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Jim On Duke And Alabama And The 1945 Sugar Bowl

Sweeter for Duke than the Tide

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COLLEGE FOOTBALL: NOV 24 Wake Forest at Duke
DURHAM, NC - NOVEMBER 24: A Duke Blue Devils helmet during the 1st half of the Wake Forest Demon Deacons game versus the Duke Blue Devils on November 24th, 2018, at Wallace Wade Stadium
Photo by Jaylynn Nash/Icon Sportswire via Getty Images

Duke and Alabama have an interesting football history. Three of Duke’s head coaches had strong Alabama connections. Wallace Wade came from Alabama to Duke a legend and remained a legend. David Cutcliffe is a Birmingham native and Alabama alum who had some SEC ports-of-call before ending up at Duke. Steve Sloan was an Alabama great at quarterback but a mediocre coach at three stops before ending his coaching career at Duke, 13-31 in four seasons. He later became AD at his alma mater.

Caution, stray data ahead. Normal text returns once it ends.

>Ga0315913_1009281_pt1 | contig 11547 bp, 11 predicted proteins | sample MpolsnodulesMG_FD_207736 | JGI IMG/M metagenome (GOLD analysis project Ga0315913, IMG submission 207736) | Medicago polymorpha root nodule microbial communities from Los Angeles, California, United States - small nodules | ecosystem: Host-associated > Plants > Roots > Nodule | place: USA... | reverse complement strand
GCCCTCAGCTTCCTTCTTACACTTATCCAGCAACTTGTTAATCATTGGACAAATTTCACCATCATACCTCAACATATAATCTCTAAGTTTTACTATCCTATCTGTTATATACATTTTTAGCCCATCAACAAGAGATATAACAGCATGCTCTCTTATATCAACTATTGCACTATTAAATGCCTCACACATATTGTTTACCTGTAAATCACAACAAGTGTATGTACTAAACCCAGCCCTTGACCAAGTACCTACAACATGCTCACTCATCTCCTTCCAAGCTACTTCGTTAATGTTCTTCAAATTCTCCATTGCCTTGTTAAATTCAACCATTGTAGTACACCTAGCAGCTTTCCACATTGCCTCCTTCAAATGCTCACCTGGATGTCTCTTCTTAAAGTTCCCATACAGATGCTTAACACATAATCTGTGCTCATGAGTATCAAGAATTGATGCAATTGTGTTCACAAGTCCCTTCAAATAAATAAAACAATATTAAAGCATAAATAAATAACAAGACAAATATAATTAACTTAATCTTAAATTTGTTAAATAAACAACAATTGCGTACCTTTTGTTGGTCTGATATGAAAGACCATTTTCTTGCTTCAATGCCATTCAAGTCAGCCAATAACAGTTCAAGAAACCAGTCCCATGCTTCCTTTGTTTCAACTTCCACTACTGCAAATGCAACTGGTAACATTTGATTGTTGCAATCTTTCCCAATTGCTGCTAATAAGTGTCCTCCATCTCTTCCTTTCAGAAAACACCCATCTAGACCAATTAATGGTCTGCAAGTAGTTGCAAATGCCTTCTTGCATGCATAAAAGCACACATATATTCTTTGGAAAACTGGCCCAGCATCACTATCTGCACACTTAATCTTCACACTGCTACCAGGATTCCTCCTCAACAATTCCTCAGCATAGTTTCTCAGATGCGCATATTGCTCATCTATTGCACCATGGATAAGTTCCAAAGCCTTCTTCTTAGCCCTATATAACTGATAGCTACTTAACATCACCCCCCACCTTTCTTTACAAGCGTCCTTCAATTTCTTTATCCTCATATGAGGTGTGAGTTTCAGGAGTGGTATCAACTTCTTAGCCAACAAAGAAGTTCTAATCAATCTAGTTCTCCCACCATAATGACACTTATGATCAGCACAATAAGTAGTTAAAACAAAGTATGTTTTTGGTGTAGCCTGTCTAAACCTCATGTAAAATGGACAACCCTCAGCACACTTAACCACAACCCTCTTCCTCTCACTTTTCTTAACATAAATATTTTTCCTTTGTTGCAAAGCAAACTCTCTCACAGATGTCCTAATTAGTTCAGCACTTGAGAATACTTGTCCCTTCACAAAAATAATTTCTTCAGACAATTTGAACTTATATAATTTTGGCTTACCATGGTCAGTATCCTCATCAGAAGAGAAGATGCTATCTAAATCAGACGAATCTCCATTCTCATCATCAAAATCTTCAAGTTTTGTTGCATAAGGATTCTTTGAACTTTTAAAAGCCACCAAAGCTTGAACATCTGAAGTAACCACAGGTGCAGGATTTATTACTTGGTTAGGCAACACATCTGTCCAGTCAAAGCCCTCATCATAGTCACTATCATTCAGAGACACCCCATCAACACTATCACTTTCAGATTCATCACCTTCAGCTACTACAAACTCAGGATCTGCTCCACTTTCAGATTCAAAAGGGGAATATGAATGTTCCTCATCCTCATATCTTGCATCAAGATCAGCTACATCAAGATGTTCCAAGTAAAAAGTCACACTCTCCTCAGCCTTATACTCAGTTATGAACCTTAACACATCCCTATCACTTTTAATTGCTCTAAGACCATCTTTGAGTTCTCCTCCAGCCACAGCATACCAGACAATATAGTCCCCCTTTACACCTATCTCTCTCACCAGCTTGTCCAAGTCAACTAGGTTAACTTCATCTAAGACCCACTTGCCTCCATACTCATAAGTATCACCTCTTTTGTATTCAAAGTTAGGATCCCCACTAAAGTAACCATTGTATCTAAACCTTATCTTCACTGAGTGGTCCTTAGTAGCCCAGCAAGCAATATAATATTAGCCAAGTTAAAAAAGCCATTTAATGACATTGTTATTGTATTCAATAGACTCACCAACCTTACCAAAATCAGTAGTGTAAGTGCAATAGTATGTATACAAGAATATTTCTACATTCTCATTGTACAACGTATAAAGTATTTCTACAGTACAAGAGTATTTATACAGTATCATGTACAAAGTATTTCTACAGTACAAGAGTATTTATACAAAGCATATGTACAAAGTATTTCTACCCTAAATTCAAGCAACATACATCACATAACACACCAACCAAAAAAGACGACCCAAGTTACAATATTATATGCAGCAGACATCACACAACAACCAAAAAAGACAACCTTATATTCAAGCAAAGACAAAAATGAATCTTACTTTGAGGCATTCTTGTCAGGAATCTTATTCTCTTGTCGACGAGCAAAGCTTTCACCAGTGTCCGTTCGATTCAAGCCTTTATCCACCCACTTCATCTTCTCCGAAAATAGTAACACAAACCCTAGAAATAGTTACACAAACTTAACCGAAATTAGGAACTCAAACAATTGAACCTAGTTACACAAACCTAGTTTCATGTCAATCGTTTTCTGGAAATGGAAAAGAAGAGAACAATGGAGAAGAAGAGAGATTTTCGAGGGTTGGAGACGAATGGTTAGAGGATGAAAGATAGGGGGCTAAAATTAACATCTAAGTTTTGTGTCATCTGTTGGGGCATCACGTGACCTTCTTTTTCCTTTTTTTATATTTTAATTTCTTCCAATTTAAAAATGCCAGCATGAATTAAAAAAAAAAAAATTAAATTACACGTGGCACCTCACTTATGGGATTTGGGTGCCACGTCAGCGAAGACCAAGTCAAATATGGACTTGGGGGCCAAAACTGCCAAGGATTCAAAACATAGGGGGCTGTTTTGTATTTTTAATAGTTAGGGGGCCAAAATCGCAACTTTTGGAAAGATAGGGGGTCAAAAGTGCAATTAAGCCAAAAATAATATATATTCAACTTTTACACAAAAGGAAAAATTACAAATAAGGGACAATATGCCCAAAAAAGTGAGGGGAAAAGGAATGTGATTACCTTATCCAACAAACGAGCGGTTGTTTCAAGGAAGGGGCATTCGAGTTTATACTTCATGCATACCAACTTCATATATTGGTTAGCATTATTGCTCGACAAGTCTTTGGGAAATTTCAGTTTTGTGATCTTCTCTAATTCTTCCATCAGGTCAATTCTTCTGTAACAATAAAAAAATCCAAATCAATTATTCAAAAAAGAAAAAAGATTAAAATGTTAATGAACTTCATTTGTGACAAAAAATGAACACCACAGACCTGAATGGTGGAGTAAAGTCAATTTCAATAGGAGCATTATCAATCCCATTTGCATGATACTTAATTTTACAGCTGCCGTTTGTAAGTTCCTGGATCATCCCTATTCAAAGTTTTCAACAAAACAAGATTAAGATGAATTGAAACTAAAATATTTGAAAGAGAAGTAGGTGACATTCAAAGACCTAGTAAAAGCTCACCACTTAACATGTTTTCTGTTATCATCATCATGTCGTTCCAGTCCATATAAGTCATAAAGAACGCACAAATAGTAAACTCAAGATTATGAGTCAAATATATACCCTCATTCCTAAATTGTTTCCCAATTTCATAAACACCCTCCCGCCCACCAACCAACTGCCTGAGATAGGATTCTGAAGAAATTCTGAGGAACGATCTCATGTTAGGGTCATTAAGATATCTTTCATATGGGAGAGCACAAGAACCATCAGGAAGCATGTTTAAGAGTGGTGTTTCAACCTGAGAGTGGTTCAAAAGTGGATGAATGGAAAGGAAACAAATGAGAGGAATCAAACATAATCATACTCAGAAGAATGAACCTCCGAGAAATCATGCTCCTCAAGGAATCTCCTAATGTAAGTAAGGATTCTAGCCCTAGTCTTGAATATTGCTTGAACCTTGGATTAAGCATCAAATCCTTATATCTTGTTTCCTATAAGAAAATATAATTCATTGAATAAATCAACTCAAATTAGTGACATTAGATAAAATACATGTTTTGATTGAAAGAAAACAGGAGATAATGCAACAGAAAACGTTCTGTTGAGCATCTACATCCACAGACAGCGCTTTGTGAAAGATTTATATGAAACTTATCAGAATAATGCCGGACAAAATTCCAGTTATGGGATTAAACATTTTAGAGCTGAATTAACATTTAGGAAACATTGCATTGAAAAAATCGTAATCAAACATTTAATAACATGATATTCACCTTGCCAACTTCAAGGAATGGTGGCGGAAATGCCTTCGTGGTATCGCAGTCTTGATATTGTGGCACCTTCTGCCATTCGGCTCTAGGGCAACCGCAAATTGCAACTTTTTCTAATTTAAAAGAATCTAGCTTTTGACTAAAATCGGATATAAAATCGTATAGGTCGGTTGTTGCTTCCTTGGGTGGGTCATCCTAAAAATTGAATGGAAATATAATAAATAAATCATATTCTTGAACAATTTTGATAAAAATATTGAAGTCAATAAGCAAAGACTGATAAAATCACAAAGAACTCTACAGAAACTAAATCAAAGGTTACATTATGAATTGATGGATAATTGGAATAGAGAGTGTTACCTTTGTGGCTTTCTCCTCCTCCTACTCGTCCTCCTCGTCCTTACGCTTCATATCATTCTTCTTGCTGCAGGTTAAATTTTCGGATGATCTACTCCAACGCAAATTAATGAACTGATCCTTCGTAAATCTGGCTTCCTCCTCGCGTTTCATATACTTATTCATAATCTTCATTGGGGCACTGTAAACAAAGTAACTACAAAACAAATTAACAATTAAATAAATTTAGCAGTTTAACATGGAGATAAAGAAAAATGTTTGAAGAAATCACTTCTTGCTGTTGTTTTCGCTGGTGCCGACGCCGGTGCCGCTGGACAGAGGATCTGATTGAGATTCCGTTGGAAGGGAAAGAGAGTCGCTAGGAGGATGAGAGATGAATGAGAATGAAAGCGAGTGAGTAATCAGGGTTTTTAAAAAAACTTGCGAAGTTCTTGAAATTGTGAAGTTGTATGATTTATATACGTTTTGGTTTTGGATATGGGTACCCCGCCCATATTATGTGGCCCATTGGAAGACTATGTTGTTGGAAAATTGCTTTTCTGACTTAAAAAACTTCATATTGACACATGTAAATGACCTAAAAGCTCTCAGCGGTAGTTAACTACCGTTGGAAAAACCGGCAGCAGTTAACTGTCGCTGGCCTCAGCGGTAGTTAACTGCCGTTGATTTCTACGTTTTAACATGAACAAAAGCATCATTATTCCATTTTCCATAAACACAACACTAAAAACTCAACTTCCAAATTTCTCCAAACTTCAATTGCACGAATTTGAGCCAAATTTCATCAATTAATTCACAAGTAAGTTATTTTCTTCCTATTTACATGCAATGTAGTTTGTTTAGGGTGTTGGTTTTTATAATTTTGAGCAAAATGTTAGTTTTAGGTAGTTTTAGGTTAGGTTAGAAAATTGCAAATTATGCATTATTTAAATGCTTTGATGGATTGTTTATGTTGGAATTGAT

As Meatloaf taught us, two of of three ain’t bad.

I should also mention that Wade brought Ellis “Dumpy” Hagler and Herschel Caldwell with him, both star players at ‘Bama before becoming coaches.

But as important as Alabama has been to the Duke program the two schools have only met four times going into Saturday’s game.

Duke has won only the first one back in 1945 but it was on a large stage and was touted as one of the greatest college bowl games of its era.